Islam and Other Religions

Islam And Other Religions

Over the centuries of Islamic history, Muslim rulers, Islamic scholars, and ordinary Muslims have held many different attitudes towards other religions. Attitudes have varied according to time, place and circumstance.

Read more about Islam And Other Religions:  Non-Muslims Under Islam, Practice of The Early Muslims, Later Islamic Practice, Contemporary Islam, Islamic Views On Religious Pluralism, Forced Conversion

Other articles related to "islam and other religions, religion, islam":

Islam And Other Religions - Forced Conversion
... scholars believe that Quranic verses such as "Let there be no compulsion in religion Truth stands out clear from Error" (Quran 2256) and (Quran 1829) show that ... been a subject of discussion amongst other scholars of Islam as well (see At-Tawba 5) ... Andalusia as well as in Persia where the Shi'a sect of Islam is dominant ...

Famous quotes containing the words islam and, religions and/or islam:

    During the first formative centuries of its existence, Christianity was separated from and indeed antagonistic to the state, with which it only later became involved. From the lifetime of its founder, Islam was the state, and the identity of religion and government is indelibly stamped on the memories and awareness of the faithful from their own sacred writings, history, and experience.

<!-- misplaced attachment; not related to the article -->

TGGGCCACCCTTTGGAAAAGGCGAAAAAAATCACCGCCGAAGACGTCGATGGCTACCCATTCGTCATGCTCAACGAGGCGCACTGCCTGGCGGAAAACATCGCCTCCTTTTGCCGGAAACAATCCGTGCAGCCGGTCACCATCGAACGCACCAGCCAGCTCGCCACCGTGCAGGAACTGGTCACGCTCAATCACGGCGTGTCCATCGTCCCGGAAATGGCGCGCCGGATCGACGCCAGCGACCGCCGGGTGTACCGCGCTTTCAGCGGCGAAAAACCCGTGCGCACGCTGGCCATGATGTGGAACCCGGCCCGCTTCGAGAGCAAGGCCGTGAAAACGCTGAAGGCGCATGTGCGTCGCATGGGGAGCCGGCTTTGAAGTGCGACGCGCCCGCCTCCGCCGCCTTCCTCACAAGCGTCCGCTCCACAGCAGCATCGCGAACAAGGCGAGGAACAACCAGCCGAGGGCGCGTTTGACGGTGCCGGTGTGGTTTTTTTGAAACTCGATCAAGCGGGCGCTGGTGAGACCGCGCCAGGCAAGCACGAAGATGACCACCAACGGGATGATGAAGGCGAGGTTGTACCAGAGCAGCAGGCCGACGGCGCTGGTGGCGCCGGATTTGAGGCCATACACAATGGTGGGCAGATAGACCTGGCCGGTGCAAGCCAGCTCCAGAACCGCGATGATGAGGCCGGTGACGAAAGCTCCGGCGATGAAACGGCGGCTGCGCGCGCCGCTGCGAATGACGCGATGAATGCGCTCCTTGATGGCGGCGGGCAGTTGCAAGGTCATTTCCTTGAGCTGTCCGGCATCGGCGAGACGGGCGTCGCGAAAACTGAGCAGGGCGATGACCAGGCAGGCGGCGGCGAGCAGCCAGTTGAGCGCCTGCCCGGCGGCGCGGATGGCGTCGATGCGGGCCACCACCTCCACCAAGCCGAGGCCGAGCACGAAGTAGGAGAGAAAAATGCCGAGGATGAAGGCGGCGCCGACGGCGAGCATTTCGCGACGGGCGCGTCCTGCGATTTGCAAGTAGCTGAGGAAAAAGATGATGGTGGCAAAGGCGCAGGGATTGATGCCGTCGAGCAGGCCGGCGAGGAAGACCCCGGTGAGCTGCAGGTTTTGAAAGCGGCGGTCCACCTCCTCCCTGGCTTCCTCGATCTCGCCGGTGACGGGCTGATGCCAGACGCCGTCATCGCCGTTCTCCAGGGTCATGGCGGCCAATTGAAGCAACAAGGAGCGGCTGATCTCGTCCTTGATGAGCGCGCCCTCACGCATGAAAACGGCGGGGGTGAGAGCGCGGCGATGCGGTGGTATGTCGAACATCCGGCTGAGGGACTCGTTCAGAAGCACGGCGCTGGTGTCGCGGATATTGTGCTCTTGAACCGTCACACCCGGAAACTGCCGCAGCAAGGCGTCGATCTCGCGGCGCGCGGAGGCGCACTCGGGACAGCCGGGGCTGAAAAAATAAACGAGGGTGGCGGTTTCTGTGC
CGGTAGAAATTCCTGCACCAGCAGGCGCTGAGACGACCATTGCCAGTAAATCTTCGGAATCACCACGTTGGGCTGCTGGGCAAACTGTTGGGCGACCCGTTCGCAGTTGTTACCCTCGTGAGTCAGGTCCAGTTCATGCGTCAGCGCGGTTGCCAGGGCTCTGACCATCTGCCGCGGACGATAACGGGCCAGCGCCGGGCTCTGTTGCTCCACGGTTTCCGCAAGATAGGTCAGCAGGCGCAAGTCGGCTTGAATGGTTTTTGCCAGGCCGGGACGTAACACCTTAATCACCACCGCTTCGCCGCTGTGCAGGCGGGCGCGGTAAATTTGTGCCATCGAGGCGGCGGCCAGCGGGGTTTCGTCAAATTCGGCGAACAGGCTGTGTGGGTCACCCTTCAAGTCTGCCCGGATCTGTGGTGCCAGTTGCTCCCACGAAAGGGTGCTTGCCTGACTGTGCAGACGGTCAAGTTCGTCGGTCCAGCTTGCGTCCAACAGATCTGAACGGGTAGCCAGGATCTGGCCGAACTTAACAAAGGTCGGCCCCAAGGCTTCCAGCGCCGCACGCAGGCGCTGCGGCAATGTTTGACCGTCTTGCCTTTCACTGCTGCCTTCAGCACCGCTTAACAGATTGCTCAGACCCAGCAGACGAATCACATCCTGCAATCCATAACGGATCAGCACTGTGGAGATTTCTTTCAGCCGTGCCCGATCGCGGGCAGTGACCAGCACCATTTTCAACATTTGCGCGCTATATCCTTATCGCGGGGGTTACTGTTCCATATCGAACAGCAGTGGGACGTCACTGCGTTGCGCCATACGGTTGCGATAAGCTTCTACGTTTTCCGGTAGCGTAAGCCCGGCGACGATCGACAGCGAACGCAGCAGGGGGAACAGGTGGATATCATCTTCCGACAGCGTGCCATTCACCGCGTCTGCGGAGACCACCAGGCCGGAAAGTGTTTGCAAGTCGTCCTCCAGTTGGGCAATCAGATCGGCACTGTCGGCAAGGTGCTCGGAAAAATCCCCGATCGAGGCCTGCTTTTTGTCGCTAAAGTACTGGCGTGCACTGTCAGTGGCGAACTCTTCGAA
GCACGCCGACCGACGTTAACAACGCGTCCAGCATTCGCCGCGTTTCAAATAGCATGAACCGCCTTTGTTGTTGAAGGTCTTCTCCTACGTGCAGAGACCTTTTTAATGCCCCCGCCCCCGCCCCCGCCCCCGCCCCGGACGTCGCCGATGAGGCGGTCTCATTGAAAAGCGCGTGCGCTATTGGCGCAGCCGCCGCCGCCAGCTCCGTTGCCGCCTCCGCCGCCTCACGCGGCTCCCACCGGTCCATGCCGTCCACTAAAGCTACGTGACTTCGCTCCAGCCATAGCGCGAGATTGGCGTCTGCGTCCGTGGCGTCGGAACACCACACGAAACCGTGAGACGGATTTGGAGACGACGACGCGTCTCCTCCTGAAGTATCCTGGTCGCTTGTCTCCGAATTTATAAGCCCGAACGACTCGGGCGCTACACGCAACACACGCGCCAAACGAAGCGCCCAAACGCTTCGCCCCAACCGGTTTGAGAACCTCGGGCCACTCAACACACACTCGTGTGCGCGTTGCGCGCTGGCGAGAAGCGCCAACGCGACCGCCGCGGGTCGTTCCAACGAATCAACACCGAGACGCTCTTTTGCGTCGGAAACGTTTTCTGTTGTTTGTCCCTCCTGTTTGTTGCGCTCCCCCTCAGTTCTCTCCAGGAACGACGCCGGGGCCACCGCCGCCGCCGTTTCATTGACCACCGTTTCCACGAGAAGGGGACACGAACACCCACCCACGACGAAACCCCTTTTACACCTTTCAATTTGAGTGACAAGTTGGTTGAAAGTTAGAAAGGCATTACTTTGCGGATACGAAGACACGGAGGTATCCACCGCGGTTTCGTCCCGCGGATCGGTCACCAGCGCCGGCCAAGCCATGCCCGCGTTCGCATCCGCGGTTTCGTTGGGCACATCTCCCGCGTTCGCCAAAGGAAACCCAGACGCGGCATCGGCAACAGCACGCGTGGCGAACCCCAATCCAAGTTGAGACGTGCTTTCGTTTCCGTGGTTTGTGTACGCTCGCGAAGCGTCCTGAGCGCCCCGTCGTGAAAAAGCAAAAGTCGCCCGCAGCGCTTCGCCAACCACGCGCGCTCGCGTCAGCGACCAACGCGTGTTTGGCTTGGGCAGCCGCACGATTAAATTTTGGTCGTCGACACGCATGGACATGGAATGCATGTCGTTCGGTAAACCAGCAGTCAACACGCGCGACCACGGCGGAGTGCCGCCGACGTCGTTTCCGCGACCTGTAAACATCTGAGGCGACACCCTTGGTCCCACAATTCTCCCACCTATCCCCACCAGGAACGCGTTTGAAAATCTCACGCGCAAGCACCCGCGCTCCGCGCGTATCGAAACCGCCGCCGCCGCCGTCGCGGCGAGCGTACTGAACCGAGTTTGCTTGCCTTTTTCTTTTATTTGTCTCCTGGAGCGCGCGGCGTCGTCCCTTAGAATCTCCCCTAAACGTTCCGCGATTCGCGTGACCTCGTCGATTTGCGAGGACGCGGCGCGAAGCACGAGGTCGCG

Bernard Lewis, U.S. Middle Eastern specialist. Islam and the West, ch. 8, Oxford University Press (1993)

    The main business of religions is to purify, control, and restrain that excessive and exclusive taste for well-being which men acquire in times of equality.
    Alexis de Tocqueville (1805–1859)

    Awareness of the stars and their light pervades the Koran, which reflects the brightness of the heavenly bodies in many verses. The blossoming of mathematics and astronomy was a natural consequence of this awareness. Understanding the cosmos and the movements of the stars means understanding the marvels created by Allah. There would be no persecuted Galileo in Islam, because Islam, unlike Christianity, did not force people to believe in a “fixed” heaven.
    Fatima Mernissi, Moroccan sociologist. Islam and Democracy, ch. 9, Addison-Wesley Publishing Co. (Trans. 1992)